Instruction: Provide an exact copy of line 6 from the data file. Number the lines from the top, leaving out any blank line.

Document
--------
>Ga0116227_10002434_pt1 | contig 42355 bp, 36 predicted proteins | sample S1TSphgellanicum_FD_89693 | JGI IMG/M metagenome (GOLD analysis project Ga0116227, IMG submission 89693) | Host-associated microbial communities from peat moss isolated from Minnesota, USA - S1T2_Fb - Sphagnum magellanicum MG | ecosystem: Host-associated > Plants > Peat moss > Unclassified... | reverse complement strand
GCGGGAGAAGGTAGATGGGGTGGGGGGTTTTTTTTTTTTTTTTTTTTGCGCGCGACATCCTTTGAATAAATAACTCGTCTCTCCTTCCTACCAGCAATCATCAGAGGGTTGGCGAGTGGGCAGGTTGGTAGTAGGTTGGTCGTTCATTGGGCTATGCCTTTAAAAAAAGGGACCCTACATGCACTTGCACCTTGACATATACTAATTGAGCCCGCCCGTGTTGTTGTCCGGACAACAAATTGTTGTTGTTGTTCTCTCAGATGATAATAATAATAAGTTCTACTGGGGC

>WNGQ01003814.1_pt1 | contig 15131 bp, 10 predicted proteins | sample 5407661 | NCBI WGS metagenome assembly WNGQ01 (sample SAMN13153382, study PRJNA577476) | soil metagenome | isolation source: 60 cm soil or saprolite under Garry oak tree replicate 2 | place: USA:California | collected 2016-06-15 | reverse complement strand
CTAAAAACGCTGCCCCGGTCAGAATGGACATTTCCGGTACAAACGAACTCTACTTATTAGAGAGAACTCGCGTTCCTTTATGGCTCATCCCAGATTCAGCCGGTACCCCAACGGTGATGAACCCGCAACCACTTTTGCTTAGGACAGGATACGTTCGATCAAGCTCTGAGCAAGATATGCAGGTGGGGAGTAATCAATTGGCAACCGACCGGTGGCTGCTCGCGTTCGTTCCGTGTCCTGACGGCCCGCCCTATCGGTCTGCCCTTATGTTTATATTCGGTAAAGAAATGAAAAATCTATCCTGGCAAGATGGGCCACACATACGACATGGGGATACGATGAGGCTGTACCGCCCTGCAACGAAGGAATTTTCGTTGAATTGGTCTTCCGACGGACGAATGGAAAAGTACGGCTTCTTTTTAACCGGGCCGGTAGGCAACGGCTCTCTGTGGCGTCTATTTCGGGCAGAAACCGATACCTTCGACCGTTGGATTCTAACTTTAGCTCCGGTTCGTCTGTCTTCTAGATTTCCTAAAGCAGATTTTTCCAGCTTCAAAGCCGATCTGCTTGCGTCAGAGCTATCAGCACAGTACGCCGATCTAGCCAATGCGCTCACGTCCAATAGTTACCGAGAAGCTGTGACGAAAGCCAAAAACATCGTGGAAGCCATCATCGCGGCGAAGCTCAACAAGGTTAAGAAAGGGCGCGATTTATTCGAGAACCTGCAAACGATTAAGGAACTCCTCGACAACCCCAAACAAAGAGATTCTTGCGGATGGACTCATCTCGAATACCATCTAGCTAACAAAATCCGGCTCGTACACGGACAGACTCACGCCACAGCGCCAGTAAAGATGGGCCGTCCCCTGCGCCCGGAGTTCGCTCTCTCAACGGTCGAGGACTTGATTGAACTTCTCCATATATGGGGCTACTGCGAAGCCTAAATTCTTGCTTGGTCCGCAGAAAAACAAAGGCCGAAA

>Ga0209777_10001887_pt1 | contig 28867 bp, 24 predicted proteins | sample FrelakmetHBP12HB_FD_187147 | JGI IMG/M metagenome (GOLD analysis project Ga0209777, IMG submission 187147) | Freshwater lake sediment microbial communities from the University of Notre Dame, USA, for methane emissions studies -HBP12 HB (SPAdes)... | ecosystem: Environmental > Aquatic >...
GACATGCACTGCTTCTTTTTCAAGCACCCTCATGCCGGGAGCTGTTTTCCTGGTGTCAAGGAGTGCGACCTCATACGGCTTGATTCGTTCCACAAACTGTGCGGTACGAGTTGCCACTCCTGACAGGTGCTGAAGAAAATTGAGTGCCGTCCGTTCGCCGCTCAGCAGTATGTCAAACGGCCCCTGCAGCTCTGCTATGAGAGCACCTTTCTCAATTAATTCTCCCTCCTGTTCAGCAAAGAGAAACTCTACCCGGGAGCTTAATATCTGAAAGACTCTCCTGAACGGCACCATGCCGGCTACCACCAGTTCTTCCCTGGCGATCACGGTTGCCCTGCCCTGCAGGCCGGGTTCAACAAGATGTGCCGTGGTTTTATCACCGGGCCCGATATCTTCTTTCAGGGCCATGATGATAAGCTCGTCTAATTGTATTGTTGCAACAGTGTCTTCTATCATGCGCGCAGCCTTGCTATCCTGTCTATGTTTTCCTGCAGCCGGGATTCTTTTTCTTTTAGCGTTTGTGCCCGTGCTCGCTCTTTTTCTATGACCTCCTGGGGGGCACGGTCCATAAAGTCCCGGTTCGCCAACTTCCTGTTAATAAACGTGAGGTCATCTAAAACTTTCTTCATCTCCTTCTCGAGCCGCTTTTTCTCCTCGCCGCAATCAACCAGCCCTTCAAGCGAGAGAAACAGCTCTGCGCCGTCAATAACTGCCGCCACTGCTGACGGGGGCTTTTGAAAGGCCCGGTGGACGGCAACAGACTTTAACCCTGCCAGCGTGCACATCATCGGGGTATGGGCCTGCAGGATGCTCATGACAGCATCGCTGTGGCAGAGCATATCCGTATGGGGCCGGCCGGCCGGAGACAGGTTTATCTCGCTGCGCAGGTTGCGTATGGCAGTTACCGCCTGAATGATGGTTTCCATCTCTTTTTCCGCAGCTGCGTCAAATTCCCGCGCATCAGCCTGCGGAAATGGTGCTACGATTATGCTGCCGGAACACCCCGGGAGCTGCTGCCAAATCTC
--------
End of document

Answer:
GACATGCACTGCTTCTTTTTCAAGCACCCTCATGCCGGGAGCTGTTTTCCTGGTGTCAAGGAGTGCGACCTCATACGGCTTGATTCGTTCCACAAACTGTGCGGTACGAGTTGCCACTCCTGACAGGTGCTGAAGAAAATTGAGTGCCGTCCGTTCGCCGCTCAGCAGTATGTCAAACGGCCCCTGCAGCTCTGCTATGAGAGCACCTTTCTCAATTAATTCTCCCTCCTGTTCAGCAAAGAGAAACTCTACCCGGGAGCTTAATATCTGAAAGACTCTCCTGAACGGCACCATGCCGGCTACCACCAGTTCTTCCCTGGCGATCACGGTTGCCCTGCCCTGCAGGCCGGGTTCAACAAGATGTGCCGTGGTTTTATCACCGGGCCCGATATCTTCTTTCAGGGCCATGATGATAAGCTCGTCTAATTGTATTGTTGCAACAGTGTCTTCTATCATGCGCGCAGCCTTGCTATCCTGTCTATGTTTTCCTGCAGCCGGGATTCTTTTTCTTTTAGCGTTTGTGCCCGTGCTCGCTCTTTTTCTATGACCTCCTGGGGGGCACGGTCCATAAAGTCCCGGTTCGCCAACTTCCTGTTAATAAACGTGAGGTCATCTAAAACTTTCTTCATCTCCTTCTCGAGCCGCTTTTTCTCCTCGCCGCAATCAACCAGCCCTTCAAGCGAGAGAAACAGCTCTGCGCCGTCAATAACTGCCGCCACTGCTGACGGGGGCTTTTGAAAGGCCCGGTGGACGGCAACAGACTTTAACCCTGCCAGCGTGCACATCATCGGGGTATGGGCCTGCAGGATGCTCATGACAGCATCGCTGTGGCAGAGCATATCCGTATGGGGCCGGCCGGCCGGAGACAGGTTTATCTCGCTGCGCAGGTTGCGTATGGCAGTTACCGCCTGAATGATGGTTTCCATCTCTTTTTCCGCAGCTGCGTCAAATTCCCGCGCATCAGCCTGCGGAAATGGTGCTACGATTATGCTGCCGGAACACCCCGGGAGCTGCTGCCAAATCTC